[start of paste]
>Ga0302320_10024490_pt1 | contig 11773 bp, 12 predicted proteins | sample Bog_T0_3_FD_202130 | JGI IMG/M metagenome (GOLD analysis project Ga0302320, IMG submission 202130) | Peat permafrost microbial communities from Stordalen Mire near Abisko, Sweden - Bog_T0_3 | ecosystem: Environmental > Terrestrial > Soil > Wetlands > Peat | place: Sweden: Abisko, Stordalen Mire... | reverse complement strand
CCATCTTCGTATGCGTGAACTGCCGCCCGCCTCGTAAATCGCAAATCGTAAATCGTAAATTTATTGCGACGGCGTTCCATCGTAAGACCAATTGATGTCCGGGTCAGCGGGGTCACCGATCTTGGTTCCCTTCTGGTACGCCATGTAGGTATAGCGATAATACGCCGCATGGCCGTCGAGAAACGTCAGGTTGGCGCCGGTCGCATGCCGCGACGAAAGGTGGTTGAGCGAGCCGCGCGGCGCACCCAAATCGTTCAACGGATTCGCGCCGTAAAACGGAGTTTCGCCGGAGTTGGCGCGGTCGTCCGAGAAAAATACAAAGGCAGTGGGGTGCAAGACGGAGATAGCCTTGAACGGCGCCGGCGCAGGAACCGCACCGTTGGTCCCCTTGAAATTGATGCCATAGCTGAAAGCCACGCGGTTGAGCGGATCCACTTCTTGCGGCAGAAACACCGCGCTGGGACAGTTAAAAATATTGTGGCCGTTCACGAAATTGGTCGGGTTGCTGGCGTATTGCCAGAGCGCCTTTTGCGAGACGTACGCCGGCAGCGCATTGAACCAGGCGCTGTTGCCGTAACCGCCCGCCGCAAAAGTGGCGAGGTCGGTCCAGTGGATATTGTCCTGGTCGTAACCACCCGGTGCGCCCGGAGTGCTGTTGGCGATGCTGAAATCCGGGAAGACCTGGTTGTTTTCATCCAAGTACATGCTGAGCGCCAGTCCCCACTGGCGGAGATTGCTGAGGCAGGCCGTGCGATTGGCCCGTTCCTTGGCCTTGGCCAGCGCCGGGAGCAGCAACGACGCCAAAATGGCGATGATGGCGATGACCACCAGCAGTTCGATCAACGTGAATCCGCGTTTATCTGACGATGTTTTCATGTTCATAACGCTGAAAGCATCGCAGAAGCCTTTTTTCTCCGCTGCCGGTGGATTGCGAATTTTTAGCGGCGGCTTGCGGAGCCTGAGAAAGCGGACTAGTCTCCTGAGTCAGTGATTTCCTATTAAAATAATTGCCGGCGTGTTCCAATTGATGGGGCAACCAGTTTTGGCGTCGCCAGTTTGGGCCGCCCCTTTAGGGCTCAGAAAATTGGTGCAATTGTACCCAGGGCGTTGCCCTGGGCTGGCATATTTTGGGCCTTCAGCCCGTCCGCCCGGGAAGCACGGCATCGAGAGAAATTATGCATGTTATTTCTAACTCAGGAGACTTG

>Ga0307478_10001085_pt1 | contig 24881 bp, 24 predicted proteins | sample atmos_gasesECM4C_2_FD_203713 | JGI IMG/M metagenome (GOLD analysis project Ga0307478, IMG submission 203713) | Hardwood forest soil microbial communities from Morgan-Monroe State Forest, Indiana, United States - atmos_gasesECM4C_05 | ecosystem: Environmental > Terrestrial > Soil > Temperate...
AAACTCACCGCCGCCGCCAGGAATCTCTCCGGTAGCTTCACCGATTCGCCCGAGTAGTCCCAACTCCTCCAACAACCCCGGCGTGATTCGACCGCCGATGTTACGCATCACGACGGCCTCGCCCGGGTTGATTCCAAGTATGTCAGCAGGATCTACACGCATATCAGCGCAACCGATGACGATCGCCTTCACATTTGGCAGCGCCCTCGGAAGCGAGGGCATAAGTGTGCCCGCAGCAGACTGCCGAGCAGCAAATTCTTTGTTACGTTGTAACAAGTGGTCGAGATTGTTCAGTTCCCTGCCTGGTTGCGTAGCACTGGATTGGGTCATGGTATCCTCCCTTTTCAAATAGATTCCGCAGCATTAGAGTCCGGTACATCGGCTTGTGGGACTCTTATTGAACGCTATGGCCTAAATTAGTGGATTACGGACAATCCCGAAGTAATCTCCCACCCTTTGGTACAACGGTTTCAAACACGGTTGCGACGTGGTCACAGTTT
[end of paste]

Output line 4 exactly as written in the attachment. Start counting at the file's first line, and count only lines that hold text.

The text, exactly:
AAACTCACCGCCGCCGCCAGGAATCTCTCCGGTAGCTTCACCGATTCGCCCGAGTAGTCCCAACTCCTCCAACAACCCCGGCGTGATTCGACCGCCGATGTTACGCATCACGACGGCCTCGCCCGGGTTGATTCCAAGTATGTCAGCAGGATCTACACGCATATCAGCGCAACCGATGACGATCGCCTTCACATTTGGCAGCGCCCTCGGAAGCGAGGGCATAAGTGTGCCCGCAGCAGACTGCCGAGCAGCAAATTCTTTGTTACGTTGTAACAAGTGGTCGAGATTGTTCAGTTCCCTGCCTGGTTGCGTAGCACTGGATTGGGTCATGGTATCCTCCCTTTTCAAATAGATTCCGCAGCATTAGAGTCCGGTACATCGGCTTGTGGGACTCTTATTGAACGCTATGGCCTAAATTAGTGGATTACGGACAATCCCGAAGTAATCTCCCACCCTTTGGTACAACGGTTTCAAACACGGTTGCGACGTGGTCACAGTTT